Anuja Kibe

Written by: Mai I. Baker

Anuja Kibe is a PhD student at the Helmholtz Institute for RNA-based Infection Research (HIRI-Würzburg) in Germany, working on the discovery and analysis of programmed ribosomal frameshifting in immune cells. Anuja has already completed a five-year integrated Master’s at the Institute of Bioinformatics and Biotechnology, Savitribai Phule Pune University, India.

During her Master’s thesis, she had the freedom to explore various fields of study. For example, she initiated a project examining the biocidal and therapeutic applications of plant defense peptides, under the supervision of Dr. Vaijayanti Tamhane. After a year, she was awarded a prestigious international scholarship as part of the Khorana Scholar Exchange Program, which is a collaborative program administered by the Indian government’s Department of Biotechnology, the Indo-US Science and Technology Forum, and WINStep Forward. This scholarship allowed her to conduct her research on developing novel antivirals and immunotherapeutics against Noroviruses, under the supervision of Dr. B.V Venkatar Prasad at Baylor College of Medicine, in Houston, Texas, USA. It was this golden opportunity that sparked her passion for studying viruses and their interactions with the host translational system. Thus, upon returning to India, she moved to Dr. Krishnan Harshan lab where she sought to understand how individual proteins of the Japanese encephalitis virus affect the host translation pathway. Since then, her interest in translational reprogramming has continued to increase and she decided to expand her expertise in this field.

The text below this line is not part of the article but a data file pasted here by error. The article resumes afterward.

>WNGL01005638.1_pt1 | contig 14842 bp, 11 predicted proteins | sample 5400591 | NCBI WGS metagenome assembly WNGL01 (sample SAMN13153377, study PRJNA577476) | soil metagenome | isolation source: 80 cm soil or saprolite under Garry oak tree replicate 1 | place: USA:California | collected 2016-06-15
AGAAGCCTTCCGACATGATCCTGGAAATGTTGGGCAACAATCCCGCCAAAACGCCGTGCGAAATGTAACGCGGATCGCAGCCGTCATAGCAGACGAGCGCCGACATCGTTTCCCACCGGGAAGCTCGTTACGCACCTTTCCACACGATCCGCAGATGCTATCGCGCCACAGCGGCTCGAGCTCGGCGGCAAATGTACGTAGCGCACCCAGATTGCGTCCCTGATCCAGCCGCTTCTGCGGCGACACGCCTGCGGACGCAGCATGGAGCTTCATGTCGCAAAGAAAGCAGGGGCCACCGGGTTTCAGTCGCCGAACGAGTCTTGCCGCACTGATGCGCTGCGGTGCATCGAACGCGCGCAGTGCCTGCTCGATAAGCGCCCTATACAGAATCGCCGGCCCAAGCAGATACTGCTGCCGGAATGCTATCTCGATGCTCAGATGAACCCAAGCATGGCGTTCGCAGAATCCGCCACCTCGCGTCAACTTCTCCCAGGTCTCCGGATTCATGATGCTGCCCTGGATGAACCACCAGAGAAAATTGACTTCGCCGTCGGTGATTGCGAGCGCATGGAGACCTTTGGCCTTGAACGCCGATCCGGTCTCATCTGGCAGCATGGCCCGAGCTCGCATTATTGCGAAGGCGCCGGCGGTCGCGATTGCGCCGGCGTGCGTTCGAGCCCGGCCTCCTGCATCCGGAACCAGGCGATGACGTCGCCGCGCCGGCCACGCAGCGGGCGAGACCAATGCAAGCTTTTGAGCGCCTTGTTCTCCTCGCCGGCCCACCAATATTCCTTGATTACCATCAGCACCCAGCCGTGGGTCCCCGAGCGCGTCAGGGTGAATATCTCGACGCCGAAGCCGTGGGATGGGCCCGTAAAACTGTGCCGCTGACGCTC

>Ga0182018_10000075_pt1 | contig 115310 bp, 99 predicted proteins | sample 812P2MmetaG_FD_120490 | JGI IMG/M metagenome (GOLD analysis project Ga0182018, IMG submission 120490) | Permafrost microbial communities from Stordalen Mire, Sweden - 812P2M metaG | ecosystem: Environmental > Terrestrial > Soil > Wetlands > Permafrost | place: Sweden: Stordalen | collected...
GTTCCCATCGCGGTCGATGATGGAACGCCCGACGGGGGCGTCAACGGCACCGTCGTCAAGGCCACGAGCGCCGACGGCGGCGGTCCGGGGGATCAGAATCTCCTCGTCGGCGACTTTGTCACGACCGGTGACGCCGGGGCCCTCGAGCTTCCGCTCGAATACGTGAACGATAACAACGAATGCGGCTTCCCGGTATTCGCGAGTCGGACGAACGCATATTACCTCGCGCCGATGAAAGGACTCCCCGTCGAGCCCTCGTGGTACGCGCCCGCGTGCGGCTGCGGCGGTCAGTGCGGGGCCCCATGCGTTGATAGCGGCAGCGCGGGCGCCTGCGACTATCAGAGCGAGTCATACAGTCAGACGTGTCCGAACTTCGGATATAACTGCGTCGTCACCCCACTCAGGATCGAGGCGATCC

Following her Master’s degree, Kibe moved to Dr. Neva Caliskan’s lab to pursue her PhD studies in programmed ribosomal frameshifting, and ever since her first interview with Dr. Caliskan she was drawn to her lab. She recalls, “throughout the interview with Neva, I could see how passionate and excited she was about the projects and that energy was, for the lack of a better word, highly infectious.”  She adds, “Being one of the first PhD students in the lab, I had the chance to work closely with her, which has contributed a lot towards developing my scientific mindset. [Dr. Caliskan] appreciates and nurtures the strong association among colleagues in the lab. People sometimes underestimate the importance of interpersonal relationships in the lab. I am quite fortunate to have some of the best people as lab mates. Ultimately, the advice and feedback I receive from the entire group is invaluable.” Sharing such a special bond between colleagues in the lab indeed maximizes their performance and enthusiasm toward science and the work. She adds, “There is never a dull moment in the Caliskan lab as the atmosphere is quite dynamic. We are able to investigate multiple topics and ask different questions, and in the process, we enrich our skill-sets. In the course of four years, I have learned a great deal, be it the latest biophysical techniques to learning how to work in a BSL3 lab.”

Kibe finds that HIRI is “the first of its kind as it combines RNA research with infection biology. So, I am glad to be a part of this institute from its very start”. Her work in the Caliskan lab mainly focuses on deeply probing the mechanism which allows the ribosome to slip and adjust the reading frame, known as programmed ribosomal frameshifting, or PRF.  Kibe was recently able to uncover that ZAP, an antiviral protein, has a novel role as a regulator of PRF. She explains, “PRF likely evolved as a hallmark of viral replication and it is exciting to imagine ZAP as the cell’s response to the virus in this molecular arm’s race. Through further collaborative efforts, we are trying to pinpoint the exact portion of ZAP that is involved in PRF inhibition. This bears the hope that this domain can be used as a template for novel antivirals.” She adds, “Additionally, PRF has also been observed in human genes; however, the extent of PRF in humans and its purpose is understudied. Through an expansive experimental toolbox, we are currently looking for hidden genes, which are subject to PRF.”

“People sometimes underestimate the importance of interpersonal relationships in the lab.”